The world doesn’t seem to be what it ought to be. It is broken as well as beautiful, and that hurts. Has your life ever been affected by crime, poverty, violence, joblessness, or homelessness? What about disease, disabilities, deformities, or discrimination? How about a weather event, such as an earthquake, tornado, flood, or hurricane? Has your family ever been jolted by a fire, a fatal accident, a destructive riot, or a school shooting?
The question is always the same. After the initial shock and horror subsides, after the news crews go home, after others have gotten on with their lives, we’re always left with the same question: “Where was God in the midst of my suffering? And why did he let it happen in the first place?”
Christian professor Peter Kreeft has said, “More people have abandoned their faith because of the problem of evil than for any other reason. It is certainly the greatest test of faith, the greatest temptation to unbelief.” It is for this reason Christian author Philip Yancey calls the problem of evil “theological kryptonite.”
Can the ancient Hebrew book of Job provide any insight into the universal problem of pain? It is often said that the theme of Job is the age-old question, “Why does a loving God permit the righteous to suffer?” But if that is the theme of the book, the question is never fully answered. Perhaps the theme of the book is better stated, “How do the righteous suffer?” The book of Job can show us how to endure until the world is finally what it ought to be—beautiful and not broken—when God in Christ makes all things new.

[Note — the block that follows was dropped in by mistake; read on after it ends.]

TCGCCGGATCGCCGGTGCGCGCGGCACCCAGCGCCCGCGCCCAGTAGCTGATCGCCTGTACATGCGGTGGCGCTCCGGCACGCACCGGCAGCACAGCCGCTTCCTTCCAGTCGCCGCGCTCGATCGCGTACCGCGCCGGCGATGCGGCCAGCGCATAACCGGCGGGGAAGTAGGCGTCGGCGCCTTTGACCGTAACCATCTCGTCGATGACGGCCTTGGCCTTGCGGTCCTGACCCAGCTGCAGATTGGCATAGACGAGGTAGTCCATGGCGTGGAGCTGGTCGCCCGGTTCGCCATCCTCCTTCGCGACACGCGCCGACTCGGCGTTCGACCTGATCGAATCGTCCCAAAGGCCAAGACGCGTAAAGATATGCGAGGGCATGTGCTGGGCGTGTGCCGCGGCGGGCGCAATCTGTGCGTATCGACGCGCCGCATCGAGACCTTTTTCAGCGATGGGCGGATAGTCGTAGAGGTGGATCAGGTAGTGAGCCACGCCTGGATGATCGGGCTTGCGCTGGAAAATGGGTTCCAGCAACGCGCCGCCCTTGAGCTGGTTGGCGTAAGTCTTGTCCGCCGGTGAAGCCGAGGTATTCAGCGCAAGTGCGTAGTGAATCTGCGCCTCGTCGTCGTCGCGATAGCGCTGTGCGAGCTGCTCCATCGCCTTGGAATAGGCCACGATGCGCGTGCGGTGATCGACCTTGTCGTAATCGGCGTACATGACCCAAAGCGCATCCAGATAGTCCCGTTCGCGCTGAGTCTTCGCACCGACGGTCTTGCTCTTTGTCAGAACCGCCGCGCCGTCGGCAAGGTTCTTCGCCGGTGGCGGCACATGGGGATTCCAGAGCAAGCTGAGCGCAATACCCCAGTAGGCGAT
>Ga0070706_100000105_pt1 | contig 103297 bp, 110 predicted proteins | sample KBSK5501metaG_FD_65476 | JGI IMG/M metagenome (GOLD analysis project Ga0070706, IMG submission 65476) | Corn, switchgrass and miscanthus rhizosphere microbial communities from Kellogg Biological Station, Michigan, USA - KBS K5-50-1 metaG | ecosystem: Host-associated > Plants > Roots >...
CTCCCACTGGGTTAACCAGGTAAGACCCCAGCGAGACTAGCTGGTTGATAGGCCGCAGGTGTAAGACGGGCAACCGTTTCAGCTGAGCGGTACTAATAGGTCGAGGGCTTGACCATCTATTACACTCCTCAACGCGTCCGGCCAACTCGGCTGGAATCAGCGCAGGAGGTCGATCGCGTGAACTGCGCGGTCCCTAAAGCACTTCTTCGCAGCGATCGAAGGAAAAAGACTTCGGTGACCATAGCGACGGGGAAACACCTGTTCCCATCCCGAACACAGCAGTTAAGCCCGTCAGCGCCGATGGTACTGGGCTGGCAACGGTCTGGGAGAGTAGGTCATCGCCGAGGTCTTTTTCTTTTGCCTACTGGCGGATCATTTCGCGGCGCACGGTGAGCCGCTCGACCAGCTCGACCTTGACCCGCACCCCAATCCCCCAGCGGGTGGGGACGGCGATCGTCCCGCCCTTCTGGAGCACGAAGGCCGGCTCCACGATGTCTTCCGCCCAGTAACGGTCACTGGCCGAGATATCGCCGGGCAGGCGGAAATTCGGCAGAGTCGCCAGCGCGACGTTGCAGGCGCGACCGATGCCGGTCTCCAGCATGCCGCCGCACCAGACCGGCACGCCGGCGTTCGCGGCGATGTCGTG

At issue in this first message of the series is the question, “Shall a person love God because he’s God, and enjoy the blessings received from his hand?” Or “Shall a person love God only because of the blessings he or she might receive from his hand?” Satan’s implied accusation is, “God, you’ve stooped to bribery. You give good gifts to your people to make them love you. Take away the gifts, there will be no more love.” But in Round 1 of his suffering, Job proves the accuser wrong, so the score right off the bat is God—1, Satan—0. Moreover, we come discover that suffering is not meaningless if we come to know God better in the end. Job certainly did, and so can we.
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